I wanted to install a hot and cold water bidet on my toilet, so I need to get hot water from the pipes feeding into my faucets. The issue is that the pipes from the valves to the faucet are all copper, so I can't just install the included T joint (unless I can?). So I want to replace the copper with a braided stainless steel one from amazon:

KES IUS2024-P2 Faucet Connector, Braided Stainless Steel - 3/8" Female Compression Thread x 1/2" I.P. Female Straight Thread, 24" Length x 2 Pcs (1 Pair)

The issue I have now is that the faucets itself uses copper pipes, so I need to somehow connect the stainless steel pipes to the copper one.

I clearly don't know anything about pipes, so any help would be great. I also thought about just replacing the faucet out right, but I kinda like my current one.

The copper pipes in question


  • 3
    Why don't you cut the copper and sweat in tees? That old copper is going to have a lot more mileage in it than any braided connector... Jan 14, 2017 at 2:38
  • 1
    You say there is an included tee, what tubing will it fit? I assume it is a compression, right? Jan 14, 2017 at 20:53

2 Answers 2


All you need to do is gets the appropriate tee for the job.

This tee allows you to connect two compression output to one input

enter image description here


  1. Turn off the water and open the taps.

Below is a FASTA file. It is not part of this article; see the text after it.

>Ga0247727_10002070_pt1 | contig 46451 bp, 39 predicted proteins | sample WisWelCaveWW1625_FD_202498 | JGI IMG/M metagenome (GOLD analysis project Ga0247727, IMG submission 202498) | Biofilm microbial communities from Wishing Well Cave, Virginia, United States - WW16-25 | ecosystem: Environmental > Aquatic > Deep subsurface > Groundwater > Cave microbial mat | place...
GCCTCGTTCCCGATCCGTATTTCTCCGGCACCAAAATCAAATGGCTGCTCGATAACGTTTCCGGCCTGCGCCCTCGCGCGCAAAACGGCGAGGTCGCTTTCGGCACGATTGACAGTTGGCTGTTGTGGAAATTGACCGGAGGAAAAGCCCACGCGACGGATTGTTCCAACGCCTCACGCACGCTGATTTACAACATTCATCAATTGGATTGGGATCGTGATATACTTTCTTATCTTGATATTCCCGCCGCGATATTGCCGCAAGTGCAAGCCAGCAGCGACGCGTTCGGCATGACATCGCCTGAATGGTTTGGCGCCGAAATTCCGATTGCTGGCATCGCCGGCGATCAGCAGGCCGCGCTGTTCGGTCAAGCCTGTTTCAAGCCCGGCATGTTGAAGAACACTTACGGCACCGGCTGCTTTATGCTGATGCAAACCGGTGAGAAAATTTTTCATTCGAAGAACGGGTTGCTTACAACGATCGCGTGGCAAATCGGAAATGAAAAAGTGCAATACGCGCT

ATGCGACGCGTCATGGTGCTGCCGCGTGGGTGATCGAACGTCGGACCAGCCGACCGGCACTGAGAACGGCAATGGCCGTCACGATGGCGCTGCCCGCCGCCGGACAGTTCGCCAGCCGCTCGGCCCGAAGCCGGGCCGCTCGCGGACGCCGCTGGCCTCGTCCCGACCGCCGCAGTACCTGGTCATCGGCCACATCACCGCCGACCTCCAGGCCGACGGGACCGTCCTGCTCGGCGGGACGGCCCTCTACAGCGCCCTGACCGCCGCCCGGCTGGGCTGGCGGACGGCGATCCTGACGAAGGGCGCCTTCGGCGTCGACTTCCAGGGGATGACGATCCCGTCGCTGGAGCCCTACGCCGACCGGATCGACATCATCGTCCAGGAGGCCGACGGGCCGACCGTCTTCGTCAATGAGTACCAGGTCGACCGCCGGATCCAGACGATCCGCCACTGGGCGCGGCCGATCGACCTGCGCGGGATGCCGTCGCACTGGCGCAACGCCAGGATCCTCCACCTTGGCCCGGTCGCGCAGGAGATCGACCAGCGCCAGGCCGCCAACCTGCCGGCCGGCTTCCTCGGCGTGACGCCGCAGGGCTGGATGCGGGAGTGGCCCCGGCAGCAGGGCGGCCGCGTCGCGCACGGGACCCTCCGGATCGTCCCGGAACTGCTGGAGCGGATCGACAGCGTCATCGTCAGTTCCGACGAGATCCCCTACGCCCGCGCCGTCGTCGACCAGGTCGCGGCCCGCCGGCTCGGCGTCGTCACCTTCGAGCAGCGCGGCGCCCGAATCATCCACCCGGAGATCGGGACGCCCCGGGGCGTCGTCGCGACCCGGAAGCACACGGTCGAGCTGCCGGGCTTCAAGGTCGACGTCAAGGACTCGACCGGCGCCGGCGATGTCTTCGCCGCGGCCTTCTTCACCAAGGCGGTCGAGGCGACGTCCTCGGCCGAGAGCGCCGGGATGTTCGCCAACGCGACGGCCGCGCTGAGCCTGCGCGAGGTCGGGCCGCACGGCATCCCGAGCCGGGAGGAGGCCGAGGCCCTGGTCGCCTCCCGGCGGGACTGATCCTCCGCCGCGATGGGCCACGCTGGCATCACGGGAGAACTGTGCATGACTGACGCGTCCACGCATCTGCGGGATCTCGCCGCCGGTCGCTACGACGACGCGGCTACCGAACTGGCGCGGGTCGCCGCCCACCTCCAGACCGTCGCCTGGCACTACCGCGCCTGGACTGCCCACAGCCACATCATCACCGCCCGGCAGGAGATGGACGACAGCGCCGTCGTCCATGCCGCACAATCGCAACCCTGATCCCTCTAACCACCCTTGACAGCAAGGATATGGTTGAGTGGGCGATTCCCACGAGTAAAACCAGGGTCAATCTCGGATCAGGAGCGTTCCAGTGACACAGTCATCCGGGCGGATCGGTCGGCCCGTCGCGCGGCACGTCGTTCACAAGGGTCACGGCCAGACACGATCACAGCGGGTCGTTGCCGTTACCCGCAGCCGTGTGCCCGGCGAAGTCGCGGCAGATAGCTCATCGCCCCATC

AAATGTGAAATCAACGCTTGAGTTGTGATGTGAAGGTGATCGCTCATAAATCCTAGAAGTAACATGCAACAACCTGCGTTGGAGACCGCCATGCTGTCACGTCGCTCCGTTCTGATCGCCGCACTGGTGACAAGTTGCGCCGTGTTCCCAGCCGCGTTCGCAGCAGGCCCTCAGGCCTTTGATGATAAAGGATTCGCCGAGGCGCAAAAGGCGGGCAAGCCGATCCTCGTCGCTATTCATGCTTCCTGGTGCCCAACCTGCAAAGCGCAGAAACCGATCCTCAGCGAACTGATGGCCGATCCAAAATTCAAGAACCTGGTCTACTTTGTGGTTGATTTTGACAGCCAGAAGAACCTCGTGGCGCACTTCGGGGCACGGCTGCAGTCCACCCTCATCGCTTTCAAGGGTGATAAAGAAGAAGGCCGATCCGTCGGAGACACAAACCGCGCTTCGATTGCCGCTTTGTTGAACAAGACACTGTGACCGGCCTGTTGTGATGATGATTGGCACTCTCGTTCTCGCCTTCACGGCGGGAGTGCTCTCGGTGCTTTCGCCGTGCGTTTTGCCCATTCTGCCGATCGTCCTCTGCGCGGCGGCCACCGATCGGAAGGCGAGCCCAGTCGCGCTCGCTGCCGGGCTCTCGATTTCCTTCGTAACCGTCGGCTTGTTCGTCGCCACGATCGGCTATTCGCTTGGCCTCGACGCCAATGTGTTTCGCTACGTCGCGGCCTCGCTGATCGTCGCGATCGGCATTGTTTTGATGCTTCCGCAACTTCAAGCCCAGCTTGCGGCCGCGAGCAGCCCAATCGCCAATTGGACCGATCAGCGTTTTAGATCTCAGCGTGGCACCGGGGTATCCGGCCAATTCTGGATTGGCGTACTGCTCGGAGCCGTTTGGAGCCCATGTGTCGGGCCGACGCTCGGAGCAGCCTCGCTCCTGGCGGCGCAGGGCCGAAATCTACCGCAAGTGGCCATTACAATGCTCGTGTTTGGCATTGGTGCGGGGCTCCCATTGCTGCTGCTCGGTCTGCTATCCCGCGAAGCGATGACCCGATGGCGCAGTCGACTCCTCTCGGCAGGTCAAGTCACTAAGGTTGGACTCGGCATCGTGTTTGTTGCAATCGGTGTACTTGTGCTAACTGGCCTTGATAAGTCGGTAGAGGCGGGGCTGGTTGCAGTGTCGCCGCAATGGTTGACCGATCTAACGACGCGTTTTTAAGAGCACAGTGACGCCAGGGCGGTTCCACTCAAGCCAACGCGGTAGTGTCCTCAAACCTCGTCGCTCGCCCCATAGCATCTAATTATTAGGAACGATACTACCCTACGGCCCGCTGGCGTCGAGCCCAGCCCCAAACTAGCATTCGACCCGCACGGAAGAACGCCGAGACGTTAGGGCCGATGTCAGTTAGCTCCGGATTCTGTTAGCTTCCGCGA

2. Unscrew the copper and gently bend it to allow space for the tee.

  3. Attach the tee and connect the copper to the tee at the most convenient branch.

  4. Attach the braided stainless to the other branch.

  5. Open the valves, check for leaks, close the taps, check for leaks and done!


Is the bidet a new one or are you trying to add a bidet to an existing toilet, which would be quite a feat; I have never seen or heard of this being done. For the connection You could go to Home Depot and ask for a brass craft valve SKU# 234717, model # CR190LRX R1. This valve or a similar one may solve your problem for making the transition. As threePhaseEel suggested you may want to solder tees into the existing tubing. You may also have problems with the existing connections at the valves since there is a fair amount of corrosion around the compression nuts. The copper pipe from the valves at the wall up to the sink valves was soft (flexible ) pipe, which by its very nature tends to be out of round, making it extremely hard to fit copper fittings to it for soldering if you decide soldering is your best option. You may be better off getting someone versed in plumbing to help. Good luck.

  • Dual outlet valve would better than T's especially for someone that had limited experiance sweating copper. , standard 3/8 fittings will allow for easy off the shelf purchase of the braided stainless line to the bidet, the only concern I can think of is it will take a while to have warm water even if you run the sink until warm unless the bidet has a heater, I have only installed a couple of these and 2 were for the same person the second had a heater so the water was at the thermostat set point.
    – Ed Beal
    Oct 16, 2017 at 1:22

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